COMING HOME: Tim Chapman, an Iraq War veteran, has been struggling with post-traumatic stress disorder.
Veteran struggles with home life
When Tim Chapman finished serving his country in the battlefields of Iraq and then helping his countrymen in the flooded streets of New Orleans, the Army soldier came home to his wife, to his home — and to undiagnosed post-traumatic stress disorder.
The anxiety disorder, which can develop after a terrifying event or ordeal in which serious physical harm occurred or was threatened, wreaked havoc on his life.
Before long, he’d lost his wife, he’d lost his home, and he was living on the streets of San Francisco addicted to meth.
It wasn’t until his ruthless addiction finally sent him to the San Francisco Veterans Administration hospital that he began getting back on his feet. He was diagnosed with PTSD and hooked up with Swords to Plowshares, a Bay Area nonprofit that helps veterans transition to civilian life.
Then, after being employed and off drugs for almost two years, he moved from Treasure Island to a transitional housing project in the Tenderloin — a neighborhood filled with ubiquitous drug transactions that proved too difficult for Chapman to resist. He relapsed, and lost his job and his home once again.
Six months ago, he decided to give another shot to stabilizing his life. He moved out of the Tenderloin, got clean, and enrolled in college on the GI bill. Just last week, he finished his first semester of college ever — with straight As.
“I’ve never had an A before, not in high school, not in elementary school, not ever,” he said. “So to go to college and get an A is a huge deal for me.”
This Christmas, Chapman will spend the holiday with his family for the first time in a long while.
“Christmas has always been an issue for me,” he said. “It hasn’t always been the greatest. Normally I like to spend Christmas by myself, but this year, I’m going to try to turn it around, and make the holidays a new, positive experience for me.”
Helping out: Ericka Green, left, has managed to
create a successful business in the wake of personal tragedy.
Victim helps families get on their feet
Ericka Green was pregnant with her second child when her husband was violently murdered while he was visiting family in San Francisco’s Sunnydale Housing projects.
She was still in deep grief later that year, when she was shopping for clothes for her new baby girl, and realized that she couldn’t afford any of the garments in the store.
“I just had a breakdown in the store, wondering who was going to help me with my kids and the simple things they’d need, like clothes,” she said.
The experience inspired Green to put her “entrepreneur hat on.” She traveled to the garment district in Los Angeles and purchased clothes for her children; to help her afford them, she bought more clothes than she needed at discounted rates, brought them back, and sold them to other families.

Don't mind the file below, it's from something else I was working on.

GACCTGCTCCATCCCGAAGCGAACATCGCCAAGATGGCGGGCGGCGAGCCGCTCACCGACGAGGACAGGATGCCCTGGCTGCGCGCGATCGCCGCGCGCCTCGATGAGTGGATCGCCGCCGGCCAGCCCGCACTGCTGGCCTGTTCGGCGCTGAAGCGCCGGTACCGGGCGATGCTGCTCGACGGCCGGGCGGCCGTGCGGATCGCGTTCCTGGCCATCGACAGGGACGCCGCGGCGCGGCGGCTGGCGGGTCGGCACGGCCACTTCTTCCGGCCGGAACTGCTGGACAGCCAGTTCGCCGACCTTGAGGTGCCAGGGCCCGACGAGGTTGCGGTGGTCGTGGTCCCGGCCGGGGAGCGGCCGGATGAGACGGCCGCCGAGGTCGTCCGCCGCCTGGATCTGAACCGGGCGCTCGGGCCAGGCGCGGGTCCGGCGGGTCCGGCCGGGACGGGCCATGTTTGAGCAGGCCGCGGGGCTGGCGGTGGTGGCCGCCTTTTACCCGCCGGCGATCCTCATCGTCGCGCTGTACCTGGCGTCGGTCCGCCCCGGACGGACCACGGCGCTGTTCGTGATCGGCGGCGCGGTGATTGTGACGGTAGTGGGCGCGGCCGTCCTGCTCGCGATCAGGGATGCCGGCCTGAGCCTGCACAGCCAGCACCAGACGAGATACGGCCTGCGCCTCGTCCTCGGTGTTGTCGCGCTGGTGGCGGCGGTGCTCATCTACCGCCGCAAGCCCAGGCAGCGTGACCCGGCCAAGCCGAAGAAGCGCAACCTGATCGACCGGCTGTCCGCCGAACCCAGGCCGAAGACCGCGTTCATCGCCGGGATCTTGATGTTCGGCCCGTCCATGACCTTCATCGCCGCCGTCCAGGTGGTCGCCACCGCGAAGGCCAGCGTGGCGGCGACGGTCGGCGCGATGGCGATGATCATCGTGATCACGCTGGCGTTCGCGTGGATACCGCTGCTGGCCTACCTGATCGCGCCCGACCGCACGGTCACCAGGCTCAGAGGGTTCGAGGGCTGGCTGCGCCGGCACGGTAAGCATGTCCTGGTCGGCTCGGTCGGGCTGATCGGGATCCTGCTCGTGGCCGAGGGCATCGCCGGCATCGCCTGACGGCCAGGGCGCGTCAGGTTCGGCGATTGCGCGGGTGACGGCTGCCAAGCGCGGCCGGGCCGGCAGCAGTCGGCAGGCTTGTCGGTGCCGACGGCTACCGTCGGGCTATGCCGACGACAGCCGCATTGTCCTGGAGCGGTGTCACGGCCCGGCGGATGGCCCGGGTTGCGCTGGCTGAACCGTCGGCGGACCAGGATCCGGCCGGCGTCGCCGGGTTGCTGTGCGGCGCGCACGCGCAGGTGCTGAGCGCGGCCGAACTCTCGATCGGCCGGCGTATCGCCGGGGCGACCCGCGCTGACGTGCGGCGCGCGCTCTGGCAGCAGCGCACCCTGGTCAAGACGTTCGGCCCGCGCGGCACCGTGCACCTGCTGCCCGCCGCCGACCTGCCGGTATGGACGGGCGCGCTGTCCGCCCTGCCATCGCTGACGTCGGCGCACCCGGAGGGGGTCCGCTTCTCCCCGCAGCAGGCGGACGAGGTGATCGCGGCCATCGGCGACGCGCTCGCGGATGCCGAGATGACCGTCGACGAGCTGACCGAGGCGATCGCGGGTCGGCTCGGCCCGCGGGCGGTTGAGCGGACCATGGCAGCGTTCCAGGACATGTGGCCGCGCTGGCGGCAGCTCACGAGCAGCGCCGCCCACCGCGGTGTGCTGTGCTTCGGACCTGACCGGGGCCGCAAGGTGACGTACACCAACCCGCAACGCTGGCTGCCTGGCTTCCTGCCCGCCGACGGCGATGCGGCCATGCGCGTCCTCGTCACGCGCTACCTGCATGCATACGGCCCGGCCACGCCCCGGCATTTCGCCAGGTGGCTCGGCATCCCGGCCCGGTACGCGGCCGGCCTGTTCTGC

The enterprise was so popular that after two years, she opened a store called “His Kids” in the Crocker Galleria in downtown San Francisco.
This week, Green, her 7-year-old son, and her 5-year-old daughter joined other family, friends and supporters for a small Christmas celebration in the store.
She has also started donating clothes to needy families.
“Our goal with the store is to have the means to be a blessing for other families, and give clothes to people who have experienced what I’ve experienced,” she said.
Whatever she can give: Ieeshea Romero teaches her children to appreciate the things they have.
Single mom revels in the simple joys
There were no Christmas trees in Ieeshea Romero’s childhood, except those seen on TV and in the occasional friend’s home.
Her mother was a drug addict and rarely home; her father was absent as well. Both died while she was still young.
“I never experienced what most children do as far as parents and trees and gifts, so it was something I always wanted to have when I had children,” Romero said.
Today, Romero still doesn’t have much, but she manages nonetheless to make Christmas special for her children. Romero is the first in her family to graduate from college and is now studying for a master’s degree in Business Administration at Mills College. She also works at Bayview Magic a neighborhood-based nonprofit that offers support and services to youth and families.
While she doesn’t have much money to spend on presents this year, Romero has a few small ones planned, and thanks to a friend, took her children to see “A Christmas Carol” at the American Conservatory Theater last week.
She believes Christmas should be as much about giving back as it should be about receiving, so she and her children go through the family’s old toys to decide what they can give away each year.
“I told my daughter we might not have much for gifts this year, and she said to me, ‘It’s OK. Santa is going to visit the people who are less fortunate than we are,’” Romero said.